Living in the cave – “Me llamo Miro”

“Me llamo Miro,” responds the man with a raspy but warm voice while opening the heavy steel door to his cave. Light floods the inside, dispelling the darkness, and you can clearly see that here is the living room. A rickety table surrounded by a wooden bench and a small plastic bucket, which he assigns to himself. Miro shows us his home by introducing us to the kitchen and a gas oven, his bedroom with the bookshelves, the living room, and the toilet, which sometimes works. His brown eyes are behind thick glasses, but he said that he can hardly see clearly despite the reading aid. 

“Quiere cafe?” Miro puts on water and lights the gas stove. “I will tell you everything. But first, do you drink coffee with milk or without?” 

Mino making us Coffee in his cave. © Lehner

Miro has been living in a cave at the Sacromonte hill directly above Granada for twenty years. He is originally from the Czech Republic and since he entered Spain, he dedicated his life to tranquility, simplicity and above all, the renunciation of material things. Miro’s lifestyle is not a rare case. The holy mountain Sacromonte is covered with caves of all different styles and has attracted various people with all sorts of backgrounds for many years. The origin of these communities ties back to the collapse of the Moor Empire in the 15 century, when gypsies dug caves of filthy slum walls, forming the basis of an alternative way of housing enduring for centuries. The area of the gypsies ended when most of them moved to a low-budget houses project in the north of the city. Thus, allowing the next migration wave, mainly consisting of artists and intellectuals, to occupy their former homes until the present day.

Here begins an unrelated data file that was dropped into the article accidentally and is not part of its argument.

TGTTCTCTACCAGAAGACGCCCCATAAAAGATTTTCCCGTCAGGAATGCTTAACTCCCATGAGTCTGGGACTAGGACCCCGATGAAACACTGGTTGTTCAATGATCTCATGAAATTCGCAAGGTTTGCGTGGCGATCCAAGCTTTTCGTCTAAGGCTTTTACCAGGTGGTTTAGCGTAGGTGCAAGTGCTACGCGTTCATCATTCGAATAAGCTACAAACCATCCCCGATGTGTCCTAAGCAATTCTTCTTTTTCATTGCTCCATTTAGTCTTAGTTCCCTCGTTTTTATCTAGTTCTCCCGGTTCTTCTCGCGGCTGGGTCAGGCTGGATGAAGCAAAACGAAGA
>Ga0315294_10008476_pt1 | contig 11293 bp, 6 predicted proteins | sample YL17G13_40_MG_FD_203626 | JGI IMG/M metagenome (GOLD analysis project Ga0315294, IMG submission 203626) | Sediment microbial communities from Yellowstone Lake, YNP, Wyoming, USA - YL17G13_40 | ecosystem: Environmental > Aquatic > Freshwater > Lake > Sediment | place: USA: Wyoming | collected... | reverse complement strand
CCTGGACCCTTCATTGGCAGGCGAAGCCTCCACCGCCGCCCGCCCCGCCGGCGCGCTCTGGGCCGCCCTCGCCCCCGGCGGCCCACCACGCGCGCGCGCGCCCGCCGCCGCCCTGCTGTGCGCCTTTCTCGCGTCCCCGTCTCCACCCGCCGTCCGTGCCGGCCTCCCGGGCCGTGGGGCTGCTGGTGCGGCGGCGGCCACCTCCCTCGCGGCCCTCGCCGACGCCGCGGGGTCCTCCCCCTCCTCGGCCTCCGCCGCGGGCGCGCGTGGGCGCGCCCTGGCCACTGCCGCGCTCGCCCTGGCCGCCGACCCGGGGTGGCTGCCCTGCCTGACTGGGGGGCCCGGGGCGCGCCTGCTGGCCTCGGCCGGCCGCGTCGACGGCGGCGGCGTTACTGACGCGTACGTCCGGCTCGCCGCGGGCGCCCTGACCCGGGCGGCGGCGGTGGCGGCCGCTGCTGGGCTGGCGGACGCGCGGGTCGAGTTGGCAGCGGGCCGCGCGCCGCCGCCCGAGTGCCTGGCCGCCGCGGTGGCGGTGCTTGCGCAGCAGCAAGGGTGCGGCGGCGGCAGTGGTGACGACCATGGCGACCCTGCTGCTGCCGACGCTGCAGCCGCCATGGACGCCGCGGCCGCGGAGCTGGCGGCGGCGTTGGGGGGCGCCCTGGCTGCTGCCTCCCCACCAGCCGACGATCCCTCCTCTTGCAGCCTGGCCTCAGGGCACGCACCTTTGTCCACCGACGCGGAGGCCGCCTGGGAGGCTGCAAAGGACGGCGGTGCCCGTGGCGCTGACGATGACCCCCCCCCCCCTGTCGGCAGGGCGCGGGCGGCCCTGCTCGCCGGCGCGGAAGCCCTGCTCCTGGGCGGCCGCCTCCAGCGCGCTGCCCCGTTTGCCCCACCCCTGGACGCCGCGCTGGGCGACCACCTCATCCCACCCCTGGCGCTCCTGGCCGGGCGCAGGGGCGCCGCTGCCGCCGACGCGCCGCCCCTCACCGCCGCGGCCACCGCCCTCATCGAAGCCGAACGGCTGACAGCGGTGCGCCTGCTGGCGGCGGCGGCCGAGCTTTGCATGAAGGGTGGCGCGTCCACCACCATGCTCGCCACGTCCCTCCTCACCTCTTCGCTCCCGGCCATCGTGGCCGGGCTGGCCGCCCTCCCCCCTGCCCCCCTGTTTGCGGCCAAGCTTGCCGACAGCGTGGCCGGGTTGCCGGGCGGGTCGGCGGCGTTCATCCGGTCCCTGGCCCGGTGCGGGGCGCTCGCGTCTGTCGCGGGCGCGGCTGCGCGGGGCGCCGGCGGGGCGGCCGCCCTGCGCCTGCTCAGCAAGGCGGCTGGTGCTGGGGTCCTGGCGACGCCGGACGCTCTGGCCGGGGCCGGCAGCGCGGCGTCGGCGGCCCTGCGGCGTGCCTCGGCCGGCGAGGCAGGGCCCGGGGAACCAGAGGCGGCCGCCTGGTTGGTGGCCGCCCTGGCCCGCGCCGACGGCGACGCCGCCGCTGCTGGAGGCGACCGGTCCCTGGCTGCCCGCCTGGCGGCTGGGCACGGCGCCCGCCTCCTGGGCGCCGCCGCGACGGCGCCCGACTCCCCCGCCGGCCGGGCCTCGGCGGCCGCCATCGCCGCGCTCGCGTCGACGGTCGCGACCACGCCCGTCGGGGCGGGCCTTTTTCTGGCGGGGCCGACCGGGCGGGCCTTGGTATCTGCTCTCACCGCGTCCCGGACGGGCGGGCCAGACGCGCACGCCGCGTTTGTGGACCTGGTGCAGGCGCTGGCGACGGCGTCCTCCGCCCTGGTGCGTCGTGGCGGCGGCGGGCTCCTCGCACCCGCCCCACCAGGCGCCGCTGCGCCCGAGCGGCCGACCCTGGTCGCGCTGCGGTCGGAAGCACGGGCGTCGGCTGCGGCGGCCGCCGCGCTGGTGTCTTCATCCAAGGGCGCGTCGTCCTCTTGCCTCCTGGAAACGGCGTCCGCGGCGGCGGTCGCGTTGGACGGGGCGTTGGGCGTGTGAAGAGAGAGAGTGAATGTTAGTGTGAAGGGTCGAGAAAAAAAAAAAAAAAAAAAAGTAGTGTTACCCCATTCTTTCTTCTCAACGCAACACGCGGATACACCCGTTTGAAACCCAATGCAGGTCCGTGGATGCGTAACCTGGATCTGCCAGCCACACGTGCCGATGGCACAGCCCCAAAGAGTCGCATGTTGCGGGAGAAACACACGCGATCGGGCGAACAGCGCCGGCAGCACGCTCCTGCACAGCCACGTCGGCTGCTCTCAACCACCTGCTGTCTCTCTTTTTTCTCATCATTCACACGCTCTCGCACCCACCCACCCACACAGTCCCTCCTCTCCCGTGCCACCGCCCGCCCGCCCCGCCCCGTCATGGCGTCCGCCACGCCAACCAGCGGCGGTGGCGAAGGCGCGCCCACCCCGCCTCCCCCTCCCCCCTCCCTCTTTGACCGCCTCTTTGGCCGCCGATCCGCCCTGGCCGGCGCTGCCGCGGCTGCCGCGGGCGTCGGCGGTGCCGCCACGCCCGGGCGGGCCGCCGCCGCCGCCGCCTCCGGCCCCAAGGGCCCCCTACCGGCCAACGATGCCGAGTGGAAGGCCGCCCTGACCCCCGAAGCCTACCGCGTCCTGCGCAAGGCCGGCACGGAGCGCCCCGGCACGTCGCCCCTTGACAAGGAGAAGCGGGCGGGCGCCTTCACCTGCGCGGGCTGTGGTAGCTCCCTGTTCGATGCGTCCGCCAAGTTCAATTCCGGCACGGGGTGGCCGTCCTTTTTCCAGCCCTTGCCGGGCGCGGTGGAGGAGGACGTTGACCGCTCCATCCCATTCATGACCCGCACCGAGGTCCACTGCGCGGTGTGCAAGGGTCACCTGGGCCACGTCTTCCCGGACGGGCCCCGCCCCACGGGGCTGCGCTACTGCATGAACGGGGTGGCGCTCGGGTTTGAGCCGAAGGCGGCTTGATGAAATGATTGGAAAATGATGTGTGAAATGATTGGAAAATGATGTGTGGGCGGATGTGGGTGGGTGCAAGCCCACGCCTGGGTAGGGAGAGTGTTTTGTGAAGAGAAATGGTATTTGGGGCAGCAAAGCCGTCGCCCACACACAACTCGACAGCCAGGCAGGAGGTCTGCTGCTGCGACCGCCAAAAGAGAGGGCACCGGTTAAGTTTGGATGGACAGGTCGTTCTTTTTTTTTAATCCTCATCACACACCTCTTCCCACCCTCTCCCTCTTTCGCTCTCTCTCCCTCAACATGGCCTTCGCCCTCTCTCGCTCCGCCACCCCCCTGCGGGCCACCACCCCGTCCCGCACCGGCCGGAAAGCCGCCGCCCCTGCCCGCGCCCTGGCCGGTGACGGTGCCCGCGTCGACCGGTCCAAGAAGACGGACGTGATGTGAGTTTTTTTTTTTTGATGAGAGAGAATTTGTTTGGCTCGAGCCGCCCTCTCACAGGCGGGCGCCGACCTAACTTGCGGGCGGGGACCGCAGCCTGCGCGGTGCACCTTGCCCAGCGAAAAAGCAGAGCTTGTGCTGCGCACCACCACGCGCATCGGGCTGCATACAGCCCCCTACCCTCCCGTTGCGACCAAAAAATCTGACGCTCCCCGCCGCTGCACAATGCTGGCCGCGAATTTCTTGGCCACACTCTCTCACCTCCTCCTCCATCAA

The caves in Sacromonte are located on the opposite of the Alhambra in Granada / © Lehner